Baker's cyst: is the pain in your knee serious?

 

What is a Baker's Cyst?

A Baker's cyst is also known as a popliteal cyst. It is a benign cyst that is located behind your knee. It is filled with fluid and can cause tightness behind your knee that gets worse when you fully flex or extend your knee. Baker's cyst is named after William Baker (1838–1896), the surgeon who first described it. 

 

What causes a Baker's cyst?

Baker's cyst usually arises from problems with your knee joint. Arthritis or any cartilage tear including a meniscal tear will produce an excess of synovial fluid that will accumulate and cause a Baker's cyst.

 

Symptoms of a Baker's cyst

Often times there are no symptoms. You could feel knee pain, stiffness, and swelling behind your knee. As well as an inability to fully flex your knee. Symptom's usually worsen after a long period of activity.

 

Do I need to see a doctor?

You should consult your doctor if you have pain and swelling behind your knee.  Although a Baker's cyst is a relatively benign condition, your doctor will want to rule out any serious conditions that can present like a Baker's cyst. Some of these conditions include a tumor, popliteal artery aneurysm, DVT or blood clot. 

 

What do I need to be on the look out for?

Baker's cysts can lead to complications if the cyst bursts and synovial fluid leaks into your calf, which would result in swelling, redness, and pain in your calf. These symptoms are very similar to that of a deep vein thrombosis (DVT) and it is essential to have your doctor differentiate which condition it is. DVTs are a more serious problem that requires immediate medical attention, whereas Baker's cyst is benign and has a great prognosis.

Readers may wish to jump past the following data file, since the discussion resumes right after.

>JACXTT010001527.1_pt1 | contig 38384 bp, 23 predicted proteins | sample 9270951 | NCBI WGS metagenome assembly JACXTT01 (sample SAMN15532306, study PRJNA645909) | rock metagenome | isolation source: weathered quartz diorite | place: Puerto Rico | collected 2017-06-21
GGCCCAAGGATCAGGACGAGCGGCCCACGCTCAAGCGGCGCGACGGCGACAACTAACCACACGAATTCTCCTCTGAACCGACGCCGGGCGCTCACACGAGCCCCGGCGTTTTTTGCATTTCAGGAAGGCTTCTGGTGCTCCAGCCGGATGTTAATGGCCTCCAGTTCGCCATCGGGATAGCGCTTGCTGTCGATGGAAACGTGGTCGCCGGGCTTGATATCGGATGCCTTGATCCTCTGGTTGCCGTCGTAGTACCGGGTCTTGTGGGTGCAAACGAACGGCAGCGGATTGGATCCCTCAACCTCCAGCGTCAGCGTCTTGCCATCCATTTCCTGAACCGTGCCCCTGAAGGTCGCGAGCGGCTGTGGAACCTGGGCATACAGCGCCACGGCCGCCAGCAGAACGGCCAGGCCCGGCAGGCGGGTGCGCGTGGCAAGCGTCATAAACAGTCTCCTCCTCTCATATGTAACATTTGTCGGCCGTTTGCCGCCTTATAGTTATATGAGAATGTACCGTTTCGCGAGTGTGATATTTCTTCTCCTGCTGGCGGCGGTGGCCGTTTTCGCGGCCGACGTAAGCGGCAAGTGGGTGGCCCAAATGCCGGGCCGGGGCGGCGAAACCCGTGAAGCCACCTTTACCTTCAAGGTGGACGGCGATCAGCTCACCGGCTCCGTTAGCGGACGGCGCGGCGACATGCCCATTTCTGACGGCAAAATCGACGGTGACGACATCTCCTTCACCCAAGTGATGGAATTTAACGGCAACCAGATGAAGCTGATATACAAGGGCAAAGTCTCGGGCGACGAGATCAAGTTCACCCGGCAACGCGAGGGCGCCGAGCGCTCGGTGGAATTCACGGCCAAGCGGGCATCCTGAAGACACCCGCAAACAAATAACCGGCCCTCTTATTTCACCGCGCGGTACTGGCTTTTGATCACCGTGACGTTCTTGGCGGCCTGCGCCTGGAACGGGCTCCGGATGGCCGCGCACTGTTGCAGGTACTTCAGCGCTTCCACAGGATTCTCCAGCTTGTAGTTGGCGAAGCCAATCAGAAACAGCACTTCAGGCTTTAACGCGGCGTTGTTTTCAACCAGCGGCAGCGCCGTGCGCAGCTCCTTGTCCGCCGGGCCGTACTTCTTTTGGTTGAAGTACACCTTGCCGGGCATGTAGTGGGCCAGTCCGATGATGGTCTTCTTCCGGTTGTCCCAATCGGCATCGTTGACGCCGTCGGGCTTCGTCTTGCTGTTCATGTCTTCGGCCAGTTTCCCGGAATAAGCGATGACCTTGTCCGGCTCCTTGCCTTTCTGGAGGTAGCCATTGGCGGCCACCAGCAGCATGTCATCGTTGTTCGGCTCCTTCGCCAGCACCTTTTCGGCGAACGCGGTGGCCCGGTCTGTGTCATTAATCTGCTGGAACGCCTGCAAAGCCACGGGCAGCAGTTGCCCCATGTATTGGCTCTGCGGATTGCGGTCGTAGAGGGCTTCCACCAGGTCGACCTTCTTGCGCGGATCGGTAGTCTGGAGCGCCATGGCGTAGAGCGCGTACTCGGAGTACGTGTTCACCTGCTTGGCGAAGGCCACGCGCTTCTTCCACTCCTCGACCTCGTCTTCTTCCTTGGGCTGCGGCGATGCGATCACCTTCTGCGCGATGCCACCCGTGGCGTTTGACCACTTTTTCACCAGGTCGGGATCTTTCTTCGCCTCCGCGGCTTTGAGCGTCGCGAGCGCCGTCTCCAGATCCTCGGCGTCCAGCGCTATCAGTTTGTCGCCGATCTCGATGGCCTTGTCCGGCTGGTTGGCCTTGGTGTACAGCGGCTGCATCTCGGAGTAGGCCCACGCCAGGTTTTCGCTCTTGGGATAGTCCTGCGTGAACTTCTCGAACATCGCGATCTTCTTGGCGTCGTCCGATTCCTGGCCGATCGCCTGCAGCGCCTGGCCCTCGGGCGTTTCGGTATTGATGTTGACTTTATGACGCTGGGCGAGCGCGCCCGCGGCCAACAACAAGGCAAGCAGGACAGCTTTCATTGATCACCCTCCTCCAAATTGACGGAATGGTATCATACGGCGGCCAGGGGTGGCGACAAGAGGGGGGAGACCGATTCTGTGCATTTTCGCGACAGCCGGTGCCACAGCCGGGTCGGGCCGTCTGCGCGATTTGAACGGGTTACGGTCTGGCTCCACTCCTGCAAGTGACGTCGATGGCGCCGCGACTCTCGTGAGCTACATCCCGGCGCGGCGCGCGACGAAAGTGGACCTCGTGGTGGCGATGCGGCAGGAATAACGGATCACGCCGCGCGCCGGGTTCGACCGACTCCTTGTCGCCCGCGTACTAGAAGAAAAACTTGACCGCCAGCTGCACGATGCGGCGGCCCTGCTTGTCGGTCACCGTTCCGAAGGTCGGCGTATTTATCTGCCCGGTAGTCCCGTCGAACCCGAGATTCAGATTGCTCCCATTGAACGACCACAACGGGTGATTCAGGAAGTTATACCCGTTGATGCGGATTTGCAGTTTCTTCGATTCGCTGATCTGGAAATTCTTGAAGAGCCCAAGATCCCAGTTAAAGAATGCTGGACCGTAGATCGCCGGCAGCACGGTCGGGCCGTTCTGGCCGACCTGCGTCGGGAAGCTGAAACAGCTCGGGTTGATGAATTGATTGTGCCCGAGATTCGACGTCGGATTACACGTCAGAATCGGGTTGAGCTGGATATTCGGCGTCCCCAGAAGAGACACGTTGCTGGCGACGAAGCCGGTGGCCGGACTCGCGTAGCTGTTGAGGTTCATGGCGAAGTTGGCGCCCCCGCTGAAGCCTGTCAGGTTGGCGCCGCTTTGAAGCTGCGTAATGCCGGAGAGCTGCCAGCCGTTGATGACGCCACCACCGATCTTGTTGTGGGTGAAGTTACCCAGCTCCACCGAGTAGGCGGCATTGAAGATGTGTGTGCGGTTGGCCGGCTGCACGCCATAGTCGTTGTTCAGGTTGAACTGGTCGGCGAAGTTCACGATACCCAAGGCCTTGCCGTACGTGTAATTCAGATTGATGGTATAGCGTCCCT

How do I treat it?

A lot of times the Baker's cyst will disappear on it's own and no treatment is necessary. If the cyst causes pain then your doctor could inject the area with a corticosteroid to lower the inflammation and relieve the pain. Your doctor could also drain the fluid from the knee if warranted. The main treatment however, is to treat the underlying cause of the cyst.

 

 

Dr. David Carfagno is a Board Certified Internist and Sports Physician, who trained at the Cleveland Clinic Foundation

 

Huddleston JI, Goodman SB. Hip and knee pain. In: Firestein GS, Budd RC, Harris ED Jr, et al, eds.Kelley's Textbook of Rheumatology.

Biundo JJ. Bursitis, tendinitis, and other periarticular disorders and sports medicine. In: Goldman L, Schafer AI, eds.Goldman's Cecil Medicine